March 2016 – During our RV travels to Sedona, Arizona, we were eager to capture a gorgeous sunset over the red rocks. We had seen some lovely sunsets, and we had enjoyed lots of time hiking and biking in the red rocks, so it only made sense that we should be able to get some photos of a magical sunset casting a pink and orange glow across the unique Sedona landscape.
We checked what time sunset was, got all our photography gear together, and headed out at the Golden Hour just before the sun went down.
We had everything we needed to capture the ethereal light of sunset. We hiked well out onto the Bell Rock Pathway to the big flat boulders in the middle where you get a wonderful 360 degree view of the majestic red rocks all around you.
Well, a daytime sky full of clouds doesn’t always translate into an evening sky full of pink and orange colors.
I had found an awesome spot to capture a vividly colorful sky with a craggy old tree framed by the red rocks, but as the minutes ticked by after the sun was gone from the sky, we both finally had to admit that this evening’s sunset was a total dud. Oh well.
We packed up our gear and went home. As we drove, we bolstered our rather dejected spirits with hopes for a stunning sunset tomorrow. After all, Nature would have to put on a vivid display the next night. There couldn’t be two dud sunsets in a row, could there?
So, after a day of other activites and much anticipation, we packed up our camera gear once again, hopped in the truck, and drove out to the Bell Rock Pathway for the Golden Hour a second time, our spirits high and hopeful.
We had expected to see big crowds at the trailheads at sunset, but instead there were just a few vehicles. Some kids in a rental RV were climbing on the roof to get a shot of Bell Rock. They flashed peace signs at me and gave me a thumbs up.
Just behind us, a girl in a beautiful pink gown was posing for a photographer. How fun!!
Mark posed for me too, although his outfit wasn’t quite as stunning, and the skies began to go gray above us. We stared at the darkening, mottled sky wondering how this sunset would go. Hmmm.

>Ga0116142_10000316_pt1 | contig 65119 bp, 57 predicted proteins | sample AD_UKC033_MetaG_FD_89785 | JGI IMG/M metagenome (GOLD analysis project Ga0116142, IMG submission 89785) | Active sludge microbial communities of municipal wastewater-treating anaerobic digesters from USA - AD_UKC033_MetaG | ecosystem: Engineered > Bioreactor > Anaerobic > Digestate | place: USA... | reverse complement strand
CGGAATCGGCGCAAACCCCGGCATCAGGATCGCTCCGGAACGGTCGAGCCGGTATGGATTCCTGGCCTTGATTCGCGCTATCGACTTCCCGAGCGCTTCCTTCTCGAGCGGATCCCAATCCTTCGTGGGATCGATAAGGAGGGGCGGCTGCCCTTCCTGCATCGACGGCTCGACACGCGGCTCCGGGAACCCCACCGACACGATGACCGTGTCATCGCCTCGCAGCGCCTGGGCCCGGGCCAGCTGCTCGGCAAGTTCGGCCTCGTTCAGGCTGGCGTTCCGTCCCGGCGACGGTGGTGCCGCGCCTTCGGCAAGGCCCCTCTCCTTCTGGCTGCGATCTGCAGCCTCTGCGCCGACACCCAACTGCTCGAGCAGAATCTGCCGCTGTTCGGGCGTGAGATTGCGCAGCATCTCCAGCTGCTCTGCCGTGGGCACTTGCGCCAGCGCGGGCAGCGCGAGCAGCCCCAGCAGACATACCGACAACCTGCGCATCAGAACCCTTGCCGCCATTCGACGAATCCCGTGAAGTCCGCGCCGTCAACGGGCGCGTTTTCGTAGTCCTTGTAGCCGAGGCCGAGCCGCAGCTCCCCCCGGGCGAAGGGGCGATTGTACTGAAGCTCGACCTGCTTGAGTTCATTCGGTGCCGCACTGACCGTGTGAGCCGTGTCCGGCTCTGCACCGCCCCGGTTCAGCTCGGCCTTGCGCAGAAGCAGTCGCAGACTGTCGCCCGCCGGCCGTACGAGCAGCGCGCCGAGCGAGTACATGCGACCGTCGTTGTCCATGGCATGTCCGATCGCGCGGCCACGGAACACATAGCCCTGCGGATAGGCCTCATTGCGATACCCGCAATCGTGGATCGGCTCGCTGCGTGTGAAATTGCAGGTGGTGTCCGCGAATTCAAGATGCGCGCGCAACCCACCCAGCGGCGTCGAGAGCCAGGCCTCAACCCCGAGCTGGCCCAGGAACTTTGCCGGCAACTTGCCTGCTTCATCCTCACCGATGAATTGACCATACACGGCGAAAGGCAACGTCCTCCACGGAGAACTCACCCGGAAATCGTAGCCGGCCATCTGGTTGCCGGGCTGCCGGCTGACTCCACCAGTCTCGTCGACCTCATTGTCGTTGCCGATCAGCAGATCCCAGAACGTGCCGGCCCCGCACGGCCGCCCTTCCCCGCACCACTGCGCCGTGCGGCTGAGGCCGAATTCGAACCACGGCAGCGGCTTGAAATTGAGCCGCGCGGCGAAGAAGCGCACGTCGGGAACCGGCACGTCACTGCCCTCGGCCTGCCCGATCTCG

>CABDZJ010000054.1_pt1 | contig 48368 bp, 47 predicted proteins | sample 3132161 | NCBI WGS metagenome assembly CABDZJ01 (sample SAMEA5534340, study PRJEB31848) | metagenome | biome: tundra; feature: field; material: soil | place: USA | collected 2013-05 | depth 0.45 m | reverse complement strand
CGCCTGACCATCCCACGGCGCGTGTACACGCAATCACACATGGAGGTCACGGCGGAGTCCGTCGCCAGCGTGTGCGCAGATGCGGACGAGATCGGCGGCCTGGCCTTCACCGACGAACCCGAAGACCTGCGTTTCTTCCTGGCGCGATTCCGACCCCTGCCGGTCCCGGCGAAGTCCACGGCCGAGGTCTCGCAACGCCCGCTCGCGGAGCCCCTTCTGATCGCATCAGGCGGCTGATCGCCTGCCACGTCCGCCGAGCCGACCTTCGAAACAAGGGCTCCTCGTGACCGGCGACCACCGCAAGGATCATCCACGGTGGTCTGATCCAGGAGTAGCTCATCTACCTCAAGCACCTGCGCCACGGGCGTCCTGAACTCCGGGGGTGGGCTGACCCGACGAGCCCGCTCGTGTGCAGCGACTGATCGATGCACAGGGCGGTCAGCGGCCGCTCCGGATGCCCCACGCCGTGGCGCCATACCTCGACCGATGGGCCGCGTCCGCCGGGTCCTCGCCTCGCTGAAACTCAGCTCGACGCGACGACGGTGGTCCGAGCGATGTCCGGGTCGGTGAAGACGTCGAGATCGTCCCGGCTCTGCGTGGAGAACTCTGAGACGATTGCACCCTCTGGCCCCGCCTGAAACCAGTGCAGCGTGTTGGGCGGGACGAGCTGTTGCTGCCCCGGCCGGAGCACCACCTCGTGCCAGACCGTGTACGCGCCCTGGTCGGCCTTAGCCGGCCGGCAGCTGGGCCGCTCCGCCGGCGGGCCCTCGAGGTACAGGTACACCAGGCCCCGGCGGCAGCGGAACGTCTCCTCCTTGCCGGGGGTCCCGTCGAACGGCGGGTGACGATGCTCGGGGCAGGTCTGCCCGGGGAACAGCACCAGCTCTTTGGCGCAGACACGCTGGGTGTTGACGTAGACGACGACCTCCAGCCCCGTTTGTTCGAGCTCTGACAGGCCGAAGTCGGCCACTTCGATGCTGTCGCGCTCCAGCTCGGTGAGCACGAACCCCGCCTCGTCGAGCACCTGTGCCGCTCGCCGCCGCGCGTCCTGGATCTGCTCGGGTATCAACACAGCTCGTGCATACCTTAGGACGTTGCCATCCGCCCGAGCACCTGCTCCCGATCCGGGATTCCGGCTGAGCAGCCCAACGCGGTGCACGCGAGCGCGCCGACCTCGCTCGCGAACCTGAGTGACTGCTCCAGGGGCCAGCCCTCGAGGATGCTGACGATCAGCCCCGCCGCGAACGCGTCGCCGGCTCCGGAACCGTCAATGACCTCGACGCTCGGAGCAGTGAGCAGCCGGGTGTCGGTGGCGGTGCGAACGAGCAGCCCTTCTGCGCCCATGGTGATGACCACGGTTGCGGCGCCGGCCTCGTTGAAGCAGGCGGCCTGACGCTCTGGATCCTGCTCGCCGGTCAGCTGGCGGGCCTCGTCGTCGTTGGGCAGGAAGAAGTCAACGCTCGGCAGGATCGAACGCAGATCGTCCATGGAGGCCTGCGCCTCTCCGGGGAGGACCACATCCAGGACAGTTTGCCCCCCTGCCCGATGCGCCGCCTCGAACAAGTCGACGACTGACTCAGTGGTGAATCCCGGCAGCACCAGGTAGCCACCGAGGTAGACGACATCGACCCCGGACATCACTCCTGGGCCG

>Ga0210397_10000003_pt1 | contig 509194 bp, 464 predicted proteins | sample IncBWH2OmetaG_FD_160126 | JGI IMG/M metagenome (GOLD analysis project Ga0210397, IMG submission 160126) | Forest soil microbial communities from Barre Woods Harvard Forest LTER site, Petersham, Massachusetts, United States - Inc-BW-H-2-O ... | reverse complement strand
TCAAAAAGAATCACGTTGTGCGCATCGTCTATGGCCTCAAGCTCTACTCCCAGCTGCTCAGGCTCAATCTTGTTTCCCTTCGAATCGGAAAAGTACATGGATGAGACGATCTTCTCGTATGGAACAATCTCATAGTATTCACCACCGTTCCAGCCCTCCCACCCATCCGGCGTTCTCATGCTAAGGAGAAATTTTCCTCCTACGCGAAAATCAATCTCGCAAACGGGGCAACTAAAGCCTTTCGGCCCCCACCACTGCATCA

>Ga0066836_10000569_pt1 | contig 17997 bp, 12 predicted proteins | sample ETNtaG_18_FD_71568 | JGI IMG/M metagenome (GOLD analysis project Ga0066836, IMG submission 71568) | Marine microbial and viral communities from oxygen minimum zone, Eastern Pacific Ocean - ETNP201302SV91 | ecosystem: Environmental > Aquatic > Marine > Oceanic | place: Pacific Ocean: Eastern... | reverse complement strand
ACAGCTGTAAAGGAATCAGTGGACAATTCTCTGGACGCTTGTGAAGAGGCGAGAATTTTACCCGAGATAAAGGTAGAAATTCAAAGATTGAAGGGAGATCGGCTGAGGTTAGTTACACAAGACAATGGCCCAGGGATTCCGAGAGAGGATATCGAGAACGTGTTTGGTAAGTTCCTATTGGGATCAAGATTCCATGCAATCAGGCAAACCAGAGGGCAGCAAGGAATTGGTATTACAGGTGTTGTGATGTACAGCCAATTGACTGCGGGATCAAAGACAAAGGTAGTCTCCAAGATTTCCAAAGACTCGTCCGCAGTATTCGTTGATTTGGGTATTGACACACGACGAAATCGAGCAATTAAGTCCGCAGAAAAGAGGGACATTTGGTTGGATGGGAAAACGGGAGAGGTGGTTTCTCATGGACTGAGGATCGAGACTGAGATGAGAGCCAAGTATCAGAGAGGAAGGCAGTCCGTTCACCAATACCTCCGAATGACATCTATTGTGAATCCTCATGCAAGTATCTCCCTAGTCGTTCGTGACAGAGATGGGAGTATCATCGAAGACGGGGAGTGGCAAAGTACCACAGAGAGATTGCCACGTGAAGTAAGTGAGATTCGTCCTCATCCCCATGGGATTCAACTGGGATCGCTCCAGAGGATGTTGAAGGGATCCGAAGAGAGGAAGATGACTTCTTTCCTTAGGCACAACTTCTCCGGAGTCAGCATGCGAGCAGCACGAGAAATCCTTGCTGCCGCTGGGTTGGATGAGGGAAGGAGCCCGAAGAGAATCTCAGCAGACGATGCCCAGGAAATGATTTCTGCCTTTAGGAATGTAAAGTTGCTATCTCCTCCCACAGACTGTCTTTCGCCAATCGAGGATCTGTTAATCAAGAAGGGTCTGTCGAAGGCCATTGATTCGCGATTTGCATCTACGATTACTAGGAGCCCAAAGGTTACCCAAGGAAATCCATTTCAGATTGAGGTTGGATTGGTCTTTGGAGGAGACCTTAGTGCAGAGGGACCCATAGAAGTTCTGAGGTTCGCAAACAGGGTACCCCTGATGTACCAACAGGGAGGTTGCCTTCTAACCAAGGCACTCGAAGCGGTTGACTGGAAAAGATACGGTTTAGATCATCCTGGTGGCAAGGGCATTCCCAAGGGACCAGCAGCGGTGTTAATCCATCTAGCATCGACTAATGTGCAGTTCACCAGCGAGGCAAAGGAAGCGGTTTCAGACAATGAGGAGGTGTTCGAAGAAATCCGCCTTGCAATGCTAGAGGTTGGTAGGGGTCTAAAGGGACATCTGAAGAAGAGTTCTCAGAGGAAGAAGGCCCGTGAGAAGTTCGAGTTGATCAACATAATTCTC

Well, maybe a sunset would develop. We hoisted our tripods over our shoulders and trekked out onto Bell Rock Pathway once again.
To get a good sunset, there has to be some kind of small opening in the sky at the horizon where the sun can shine through and light up the clouds as it slips away. We watched with disappointment as the entire horizon filled with dark, dense, gray clouds, obliterating any chances the sun might have had to peek through.
We had our trusty radios with us, and we kept each other entertained with banter while we waited, even though we were on opposite sides of the huge rocks.
Eventually, the clouds and nighttime won, and the last shafts of light from the sun flashed across the sky. The sky went black, and our spirits went the same way. We couldn’t believe our luck. Two days in a row!
Stubbornly, we stayed put out on the trail until the trail itself was impossible to see, as if by remaining out there we could make the last half hour replay itself, this time with bright color and a vivid sunset.
We were very quiet in the trailer that night as we sorted through our photos. Would we give it a try again tomorrow? The third time’s a charm… but then, bad things come in threes. Oh goodness.
The thing was that these nights were COLD. We each wore three jackets when we hiked out onto the trail, and the wind always found its way through our clothes, even when we snugged our hats and hoods around our ears while waiting for the sun to do its magic.
On the third day there were puffy little idyllic happy clouds in the sky all day long. Huge platoons of them marched across the sky, and they promised us they’d still be marching come nightfall so we could photograph glorious shades of magenta and orange suspended over the red rocks.
By sunset the clouds had banded together into massive blankets of gray that streaked across the sky.
They swam from horizon to horizon, and even when the sun was able to cast its warming glow for a split second, the clouds hung heavy and dark.
Mark got creative, though, and caught them in the act of coming directly towards him over the cliffs in the distance.
But the color just wasn’t happening. The gods of the Sedona skies had decided not to give us any orange or pink brilliance for the third night in a row.
Suddenly, just as we were giving up hope and talking about packing it up so we could go home and get warm, we turned around and saw fire lighting the sky beneath the dramatic clouds hanging over Cathedral Rock.
“Holy cow. Do you see THAT?” I called on the radio.
“YES!” Mark answered. And we both leaped into action.
At last we had our colorful sunset skies over the red rocks in Sedona.
If you are traveling in your RV to Arizona’s red rock country in Sedona, try to get out on a hike during the golden hour for sunset. Even if you don’t get a wildly colorful sky, you will still see a lot of beauty. And who knows, at the very last moment the sun might do something magical!
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More info and blog posts from our RV Travels in Sedona:
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